Drop-in Bobbin No Yes
USB Connectivity No No
Stitch Selection Dial LCD Display and Push Button
Adjustable Stitch Length/Width No Yes
Included Feet General Purpose Foot, Zipper Foot, Buttonhole Foot All-Purpose Foot (on machine), Zipper Foot, Buttonhole Foot, Blind Hem Foot, Satin Stitch Foot, Overcasting Foot, Darning & Embroidery Foot, Gathering Foot, Rolled Hem Foot, Quarter Inch Foot
Dedicated Locking Stitch Button No No
Tension Adjustable by dial Automatic (But adjustable with dial)
Knee Lifter No
Warranty 25 Year Limited
Price Check Price on Amazon Check Price on Amazon

Singer 1234 Video Review

Singer 7258 Video Review

The Verdict

Both of these sewing machines come from fantastic companies, but they are particularly difficult to choose between. Based on their features, my overall recommendation would be to choose the machine that comes with more built-in stitches at an affordable price.

Q. What type of maintenance do sewing machines need?

A. Today’s sewing machines usually require just a few basic steps to keep them in good working order. While the manual included with your machine will spell out the details, it’s important to regularly remove the throat plate and use a small, soft brush to remove thread, lint, and debris that might have become lodged inside the machine. Your machine may also require oiling to keep everything lubricated and running smoothly.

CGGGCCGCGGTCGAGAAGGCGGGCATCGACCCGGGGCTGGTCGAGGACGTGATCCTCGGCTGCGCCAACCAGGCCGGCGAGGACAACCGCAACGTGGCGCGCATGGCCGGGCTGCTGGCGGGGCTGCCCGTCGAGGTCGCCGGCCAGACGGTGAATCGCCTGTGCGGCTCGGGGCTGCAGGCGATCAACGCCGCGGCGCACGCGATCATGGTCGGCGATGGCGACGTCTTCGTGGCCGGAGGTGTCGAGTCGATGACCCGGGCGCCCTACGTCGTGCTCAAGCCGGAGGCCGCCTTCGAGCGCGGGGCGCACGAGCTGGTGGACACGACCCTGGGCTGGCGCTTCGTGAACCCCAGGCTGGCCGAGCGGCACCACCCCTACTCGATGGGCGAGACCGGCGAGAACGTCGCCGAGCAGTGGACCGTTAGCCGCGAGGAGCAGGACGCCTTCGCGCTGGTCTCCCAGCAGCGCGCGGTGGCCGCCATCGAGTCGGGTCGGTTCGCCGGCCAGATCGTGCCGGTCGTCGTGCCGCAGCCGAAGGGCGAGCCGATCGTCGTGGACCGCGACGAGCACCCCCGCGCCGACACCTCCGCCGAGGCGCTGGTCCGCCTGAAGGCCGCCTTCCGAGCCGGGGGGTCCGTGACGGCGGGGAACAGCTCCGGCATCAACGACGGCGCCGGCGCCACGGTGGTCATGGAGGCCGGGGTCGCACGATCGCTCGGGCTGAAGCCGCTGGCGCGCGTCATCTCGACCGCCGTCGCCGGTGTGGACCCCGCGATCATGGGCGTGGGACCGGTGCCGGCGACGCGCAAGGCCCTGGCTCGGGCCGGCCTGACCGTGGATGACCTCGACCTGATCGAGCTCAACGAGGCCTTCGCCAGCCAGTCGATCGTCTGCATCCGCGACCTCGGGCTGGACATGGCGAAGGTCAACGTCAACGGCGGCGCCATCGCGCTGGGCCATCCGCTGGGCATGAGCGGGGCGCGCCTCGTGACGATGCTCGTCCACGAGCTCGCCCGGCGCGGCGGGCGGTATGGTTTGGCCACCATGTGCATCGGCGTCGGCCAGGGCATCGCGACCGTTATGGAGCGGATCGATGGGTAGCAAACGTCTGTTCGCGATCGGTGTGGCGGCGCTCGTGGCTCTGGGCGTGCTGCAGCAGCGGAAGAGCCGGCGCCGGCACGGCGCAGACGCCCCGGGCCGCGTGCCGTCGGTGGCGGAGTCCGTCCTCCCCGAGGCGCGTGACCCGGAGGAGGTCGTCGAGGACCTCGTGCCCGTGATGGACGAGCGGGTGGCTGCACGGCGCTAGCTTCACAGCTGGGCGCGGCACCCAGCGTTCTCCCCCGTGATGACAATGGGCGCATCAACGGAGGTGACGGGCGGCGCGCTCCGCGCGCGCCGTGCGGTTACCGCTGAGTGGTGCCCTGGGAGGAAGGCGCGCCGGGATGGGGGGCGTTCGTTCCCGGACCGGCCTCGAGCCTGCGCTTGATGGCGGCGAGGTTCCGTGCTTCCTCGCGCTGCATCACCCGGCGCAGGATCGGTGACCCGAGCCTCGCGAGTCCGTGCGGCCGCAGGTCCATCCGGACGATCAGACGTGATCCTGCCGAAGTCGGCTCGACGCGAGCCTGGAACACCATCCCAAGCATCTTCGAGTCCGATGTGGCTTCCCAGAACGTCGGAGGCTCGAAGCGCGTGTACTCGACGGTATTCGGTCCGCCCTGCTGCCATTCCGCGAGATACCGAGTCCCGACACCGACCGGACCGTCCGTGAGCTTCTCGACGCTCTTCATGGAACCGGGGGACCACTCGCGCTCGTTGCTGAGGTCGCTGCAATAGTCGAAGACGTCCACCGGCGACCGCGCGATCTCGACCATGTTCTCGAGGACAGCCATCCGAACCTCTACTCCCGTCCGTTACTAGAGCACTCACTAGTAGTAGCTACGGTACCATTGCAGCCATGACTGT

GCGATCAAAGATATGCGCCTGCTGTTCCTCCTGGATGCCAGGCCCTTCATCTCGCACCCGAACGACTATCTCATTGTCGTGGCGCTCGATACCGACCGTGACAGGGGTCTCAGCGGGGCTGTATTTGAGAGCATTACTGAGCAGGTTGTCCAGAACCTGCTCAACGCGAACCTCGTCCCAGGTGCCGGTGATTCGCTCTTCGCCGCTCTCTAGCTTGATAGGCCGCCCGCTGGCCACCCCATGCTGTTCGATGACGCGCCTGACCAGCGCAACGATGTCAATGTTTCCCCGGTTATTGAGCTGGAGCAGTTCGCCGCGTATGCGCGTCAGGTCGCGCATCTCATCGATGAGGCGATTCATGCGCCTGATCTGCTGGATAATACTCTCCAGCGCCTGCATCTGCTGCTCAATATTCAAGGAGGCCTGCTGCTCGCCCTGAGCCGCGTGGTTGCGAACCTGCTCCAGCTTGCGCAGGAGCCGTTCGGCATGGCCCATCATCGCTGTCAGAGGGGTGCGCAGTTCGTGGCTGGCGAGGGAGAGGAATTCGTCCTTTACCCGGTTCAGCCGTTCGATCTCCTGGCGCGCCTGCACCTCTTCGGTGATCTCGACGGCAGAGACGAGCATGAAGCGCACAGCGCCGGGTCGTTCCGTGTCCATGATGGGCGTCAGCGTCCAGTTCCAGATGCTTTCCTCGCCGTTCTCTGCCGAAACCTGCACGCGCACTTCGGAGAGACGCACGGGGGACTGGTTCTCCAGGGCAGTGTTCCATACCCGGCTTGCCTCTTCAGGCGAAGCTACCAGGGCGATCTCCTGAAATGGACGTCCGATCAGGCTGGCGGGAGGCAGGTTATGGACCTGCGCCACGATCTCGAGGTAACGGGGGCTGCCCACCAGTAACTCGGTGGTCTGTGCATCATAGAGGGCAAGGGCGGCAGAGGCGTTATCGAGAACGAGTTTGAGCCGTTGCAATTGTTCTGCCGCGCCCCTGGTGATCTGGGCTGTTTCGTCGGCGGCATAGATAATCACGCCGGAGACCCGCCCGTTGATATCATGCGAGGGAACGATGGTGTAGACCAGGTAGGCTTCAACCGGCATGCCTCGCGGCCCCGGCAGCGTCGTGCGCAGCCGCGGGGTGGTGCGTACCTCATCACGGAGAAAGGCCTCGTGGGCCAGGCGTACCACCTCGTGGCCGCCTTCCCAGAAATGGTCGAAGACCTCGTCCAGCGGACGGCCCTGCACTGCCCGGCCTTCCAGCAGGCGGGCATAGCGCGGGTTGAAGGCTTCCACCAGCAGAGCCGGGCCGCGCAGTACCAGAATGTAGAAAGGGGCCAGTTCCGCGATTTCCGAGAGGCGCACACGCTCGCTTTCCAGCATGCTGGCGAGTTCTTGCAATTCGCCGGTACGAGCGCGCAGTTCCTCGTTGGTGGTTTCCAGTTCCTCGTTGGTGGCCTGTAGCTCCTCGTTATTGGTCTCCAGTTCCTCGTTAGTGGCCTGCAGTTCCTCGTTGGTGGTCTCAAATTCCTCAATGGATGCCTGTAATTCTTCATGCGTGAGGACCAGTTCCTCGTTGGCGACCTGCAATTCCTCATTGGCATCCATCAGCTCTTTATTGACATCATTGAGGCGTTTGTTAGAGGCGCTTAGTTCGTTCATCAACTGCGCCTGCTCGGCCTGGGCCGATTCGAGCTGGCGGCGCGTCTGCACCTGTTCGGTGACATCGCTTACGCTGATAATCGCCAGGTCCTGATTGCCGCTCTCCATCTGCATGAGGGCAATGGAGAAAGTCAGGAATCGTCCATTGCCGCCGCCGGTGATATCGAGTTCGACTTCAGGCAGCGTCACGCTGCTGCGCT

Q. Why use a walking foot on a sewing machine

A. A walking foot helps move knit fabrics evenly so they don’t stretch out of shape. The walking foot eliminates the need for excessive pinning when working with slippery fabrics. That is especially useful because most of those slippery fabrics, such as satin, are easily damaged by pins.

Q. What should I know about manual vs. electric sewing machines?

A. Manual sewing machines were the mainstay of the crafting world, but in more recent years electric (also known as computerized) machines have been increasing in popularity for their easy operation and advanced functions, such as embroidery.

If you’re looking for a simple sewing experience without frills, a mechanical machine gives you straightforward functionality.

Without electronic components, some feel that these machines prove more reliable in the long term.

However, computerized machines may shorten the learning curve for some new sewers, since choosing stitches and settings only requires the push of a button.

Q. Can i use clipper oil on my sewing machine

A. Yes, you can as some people do recommend it as an alternative to sewing machine oil.

Q. Do you need a special sewing machine for leather?

A. No, although a heavy-duty machine will make it easier. However, any good-quality home sewing machine can handle leather with a few special accessories. You will need a Teflon presser foot, a needle designed for sewing leather, and heavy-duty thread.

Q. Why adjust tension on sewing machine

A. Sewing machine tension adjustment is controlled by devices that separately control the needle thread and the bobbin thread, putting varying amounts of tension (or strength) on the threads they control to form a strong, balanced stitch.